In 2013, Greg joined Folktime Riverstone Center and Clackamas County Behavior Health, where he worked in crisis intervention and counseling. He was very dedicated to his job and clients and he will be sorely missed by the many people whose lives he touched.

    Greg is survived by his wife and childhood sweetheart, Margaret (Risley) Ashmore; his beloved son, Kentaro “Kenny” Lee Ellis, and Kenny’s mother, Takae Fukishima; his parents, Lyle and Helen Ellis; his brother, Glen; and several aunts, uncles, and cousins.

  • The Honorable Anthony “Tony” L. Casciato died of congestive heart failure September 7, 2015. He was 97 years old.

    Tony was born on November 1, 1917, in Portland. He and his twin brother, Alfredo (who died in infancy), were the fifth and sixth children of Giuseppe and Teresina Casciato. Tony graduated from Commerce (later Cleveland) High School. He attended Multnomah College and the University of Portland, graduating from the latter in 1941. Tony worked for the Bonneville Power Administration until he was drafted in 1942. Following his return from service during World War II, he studied law.

    In 1950, Tony married Dolores “Dede” Carlo. They had four children.

    Admitted to the bar in 1951, Tony practiced law until 1971, when he was appointed to the municipal bench (later the District/Circuit Court) for Multnomah County. He retired in 1993.

    Love of family, friends, the law, and sports characterized Tony’s life. A quintessential family man, he instilled in his children a sense of fair play, a love of learning, a ferocious work ethic, and an abiding loyalty to family and friends. His love for his old neighborhood of South Portland and its denizens never left him and to the very end, nothing made him happier than recounting stories from his youth. He considered the law a noble profession and saw it as a tool for helping others. Sports, particularly baseball, were both a passion and a solace. A gifted athlete, he played semi-pro baseball in his youth and never lost his love for the game or his favorite team, the New York Yankees. One of the greatest experiences of his life was attending the Yankees fantasy baseball camp at the age of 82 with his son Peter. He was a devoted member of the Multnomah Athletic Club, where he played squash for many years.

    Although he could be somewhat reserved, Tony enjoyed the company of others. He was particularly good with very young children, entering into their lives and interests with enthusiasm and gusto. To older children and young adults, he was an approachable father figure, someone who could offer thoughtful advice and sympathetic understanding. In his professional capacity he was a mentor and guide to legions of young lawyers, many of whom credit their subsequent success to his wise counsel. Those who were old or sick found in him a sympathetic presence and a ready listener.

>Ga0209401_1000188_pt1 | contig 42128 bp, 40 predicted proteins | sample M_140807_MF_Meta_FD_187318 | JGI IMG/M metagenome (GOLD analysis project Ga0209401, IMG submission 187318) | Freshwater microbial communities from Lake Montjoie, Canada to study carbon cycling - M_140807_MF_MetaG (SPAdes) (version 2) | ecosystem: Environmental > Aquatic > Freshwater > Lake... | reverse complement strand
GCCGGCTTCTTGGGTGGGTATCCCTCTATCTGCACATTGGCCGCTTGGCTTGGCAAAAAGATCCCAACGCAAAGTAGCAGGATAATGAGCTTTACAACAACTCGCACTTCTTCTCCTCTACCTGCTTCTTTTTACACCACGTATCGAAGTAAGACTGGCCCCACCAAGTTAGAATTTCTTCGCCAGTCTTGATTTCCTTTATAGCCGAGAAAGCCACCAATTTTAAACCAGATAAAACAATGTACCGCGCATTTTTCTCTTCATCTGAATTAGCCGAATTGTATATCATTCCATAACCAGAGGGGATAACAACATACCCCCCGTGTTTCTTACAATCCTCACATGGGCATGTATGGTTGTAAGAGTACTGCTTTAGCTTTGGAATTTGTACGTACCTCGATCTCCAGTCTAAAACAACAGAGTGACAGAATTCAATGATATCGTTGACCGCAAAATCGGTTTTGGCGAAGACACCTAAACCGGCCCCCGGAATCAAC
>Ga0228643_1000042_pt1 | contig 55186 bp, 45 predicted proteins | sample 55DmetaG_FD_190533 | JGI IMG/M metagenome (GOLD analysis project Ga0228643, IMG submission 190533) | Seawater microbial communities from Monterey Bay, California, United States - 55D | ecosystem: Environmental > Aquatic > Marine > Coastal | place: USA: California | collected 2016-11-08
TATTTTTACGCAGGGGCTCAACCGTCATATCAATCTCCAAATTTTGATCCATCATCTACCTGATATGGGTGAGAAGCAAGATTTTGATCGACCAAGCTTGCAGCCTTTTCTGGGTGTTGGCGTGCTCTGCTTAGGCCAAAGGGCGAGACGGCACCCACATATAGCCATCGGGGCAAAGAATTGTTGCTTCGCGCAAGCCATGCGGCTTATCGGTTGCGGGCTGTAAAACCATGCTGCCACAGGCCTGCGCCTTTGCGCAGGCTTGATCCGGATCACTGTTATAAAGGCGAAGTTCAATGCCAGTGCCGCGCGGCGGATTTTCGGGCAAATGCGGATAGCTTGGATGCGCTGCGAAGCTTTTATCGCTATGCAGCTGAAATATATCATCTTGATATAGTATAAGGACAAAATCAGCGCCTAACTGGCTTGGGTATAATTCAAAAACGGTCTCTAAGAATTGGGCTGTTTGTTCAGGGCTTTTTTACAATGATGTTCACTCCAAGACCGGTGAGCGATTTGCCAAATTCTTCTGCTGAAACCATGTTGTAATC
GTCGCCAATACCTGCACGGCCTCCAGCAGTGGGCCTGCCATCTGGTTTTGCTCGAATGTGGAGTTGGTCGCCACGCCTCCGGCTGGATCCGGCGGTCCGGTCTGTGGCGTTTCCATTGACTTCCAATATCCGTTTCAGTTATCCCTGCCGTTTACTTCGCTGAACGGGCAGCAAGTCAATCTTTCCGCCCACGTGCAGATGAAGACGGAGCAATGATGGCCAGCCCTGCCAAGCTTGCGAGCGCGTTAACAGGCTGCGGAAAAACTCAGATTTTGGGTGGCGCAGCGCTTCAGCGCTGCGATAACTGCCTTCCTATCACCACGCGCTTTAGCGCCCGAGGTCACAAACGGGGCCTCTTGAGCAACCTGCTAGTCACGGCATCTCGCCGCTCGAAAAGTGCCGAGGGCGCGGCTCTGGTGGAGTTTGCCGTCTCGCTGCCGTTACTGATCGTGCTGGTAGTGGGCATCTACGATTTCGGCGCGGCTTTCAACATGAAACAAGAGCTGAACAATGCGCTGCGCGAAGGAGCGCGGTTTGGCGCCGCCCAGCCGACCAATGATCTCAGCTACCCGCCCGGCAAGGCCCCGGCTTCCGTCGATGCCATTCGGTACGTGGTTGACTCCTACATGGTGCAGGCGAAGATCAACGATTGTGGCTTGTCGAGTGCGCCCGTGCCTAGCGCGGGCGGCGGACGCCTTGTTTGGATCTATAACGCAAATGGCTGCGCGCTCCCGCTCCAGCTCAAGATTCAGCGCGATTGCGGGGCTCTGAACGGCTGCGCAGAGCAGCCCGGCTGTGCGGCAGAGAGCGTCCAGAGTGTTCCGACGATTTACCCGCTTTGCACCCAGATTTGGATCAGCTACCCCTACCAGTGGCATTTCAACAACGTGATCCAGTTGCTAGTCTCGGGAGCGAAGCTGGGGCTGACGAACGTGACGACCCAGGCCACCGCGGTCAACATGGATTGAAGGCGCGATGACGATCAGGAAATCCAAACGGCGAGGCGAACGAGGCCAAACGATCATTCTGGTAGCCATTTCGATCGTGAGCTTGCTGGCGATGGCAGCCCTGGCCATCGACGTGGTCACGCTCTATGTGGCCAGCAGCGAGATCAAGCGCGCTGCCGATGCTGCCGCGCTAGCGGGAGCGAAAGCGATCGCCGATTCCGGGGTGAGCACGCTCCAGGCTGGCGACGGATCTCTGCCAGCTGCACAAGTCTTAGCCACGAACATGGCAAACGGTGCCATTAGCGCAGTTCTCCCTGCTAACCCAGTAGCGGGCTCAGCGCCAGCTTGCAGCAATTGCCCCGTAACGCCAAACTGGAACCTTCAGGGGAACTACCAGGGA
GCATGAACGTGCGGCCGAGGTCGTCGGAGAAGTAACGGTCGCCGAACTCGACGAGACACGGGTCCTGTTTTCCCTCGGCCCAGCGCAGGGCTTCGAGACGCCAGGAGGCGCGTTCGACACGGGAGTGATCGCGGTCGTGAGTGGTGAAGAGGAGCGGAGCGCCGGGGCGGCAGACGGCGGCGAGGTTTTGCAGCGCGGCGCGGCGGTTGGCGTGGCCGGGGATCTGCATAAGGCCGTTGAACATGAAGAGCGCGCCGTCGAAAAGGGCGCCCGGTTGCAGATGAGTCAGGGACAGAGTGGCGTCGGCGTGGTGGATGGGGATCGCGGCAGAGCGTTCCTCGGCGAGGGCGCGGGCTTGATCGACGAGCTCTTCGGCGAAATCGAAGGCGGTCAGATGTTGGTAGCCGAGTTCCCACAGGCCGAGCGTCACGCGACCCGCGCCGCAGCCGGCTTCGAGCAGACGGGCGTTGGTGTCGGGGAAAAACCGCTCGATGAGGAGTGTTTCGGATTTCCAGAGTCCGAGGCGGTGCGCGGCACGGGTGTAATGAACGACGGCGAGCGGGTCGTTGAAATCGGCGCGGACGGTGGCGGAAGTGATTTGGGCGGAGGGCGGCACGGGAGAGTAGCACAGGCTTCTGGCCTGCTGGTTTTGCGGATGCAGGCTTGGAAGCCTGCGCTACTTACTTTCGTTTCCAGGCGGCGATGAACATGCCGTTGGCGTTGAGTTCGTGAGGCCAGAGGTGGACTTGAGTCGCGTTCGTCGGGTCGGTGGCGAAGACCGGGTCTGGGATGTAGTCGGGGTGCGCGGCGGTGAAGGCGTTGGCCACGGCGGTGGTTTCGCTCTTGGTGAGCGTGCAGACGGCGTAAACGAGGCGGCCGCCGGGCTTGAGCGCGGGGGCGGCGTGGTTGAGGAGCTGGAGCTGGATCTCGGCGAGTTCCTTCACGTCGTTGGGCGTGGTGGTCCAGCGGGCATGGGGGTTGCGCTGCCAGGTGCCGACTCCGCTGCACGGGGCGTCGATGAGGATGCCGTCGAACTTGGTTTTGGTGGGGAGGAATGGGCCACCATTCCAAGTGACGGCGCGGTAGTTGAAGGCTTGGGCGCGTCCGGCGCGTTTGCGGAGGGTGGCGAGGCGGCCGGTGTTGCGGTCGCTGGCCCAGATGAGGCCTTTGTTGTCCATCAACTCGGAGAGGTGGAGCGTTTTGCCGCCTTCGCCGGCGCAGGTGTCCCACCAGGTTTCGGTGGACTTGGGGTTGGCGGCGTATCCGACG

A voracious reader, Tony routinely read the newspaper—paying special attention to the sports coverage—and all the books he could get his hands on. He was particularly fond of history and biography. Art was another favorite activity.

    Tony was preceded in death by his wife, Dede, and his son Peter. He is survived by his son Tom; his daughters, Mary Jo Binker and Nancy Casciato; his daughters-in-law, Regina Casciato and Kathleen Hughes; his sons-in-law, Roland Binker and Kenn Walton; six grandchildren; and many devoted relatives and friends.

  • Alvin “Al” Lawrence Andrews passed away December 25, 2015, at his home. He was 88 years old.

    Al was born March 12, 1927, to Ellis and Leona Andrews. He was raised in Ontario, Oregon, where he lived until graduating from high school and joining the U.S. Navy near the end of World War II. Following his discharge, Al attended Eastern Oregon State College and the University of Oregon until he was recalled to active duty at the onset of the Korean conflict to serve aboard the aircraft carrier U.S.S. Boxer. After his military service he completed his undergraduate studies at the University of Oregon.

    Al worked as partner in the firm of Fitzwater, Fitzwater and Andrews before beginning a solo neighborhood practice in North Portland in the late 1960s. He closed his office in early 2000 to become a full-time caregiver for his beloved wife, Darlene (Devine), whose death preceded his.

    Al was a member of the Oregon State Bar, Bethel Baptist Church, and Peninsula Kiwanis Club for over 50 years. He was a longtime supporter of the Mount Hood Kiwanis Camp for children with special needs. He was also a member of the U.S.S. Boxer Association and had an interest in hunting, hiking, genealogy, stained glass, music, and the Oregon Ducks.

    Al is survived by his children, Connie Stahly, Kris Wilkinson, Steve Andrews, Dixon Andrews, and Tony Andrews; two sisters, Florence Conant and Margaret Diehl; 12 grandchildren; 19 great-grandchildren; and close friend Betty Doble.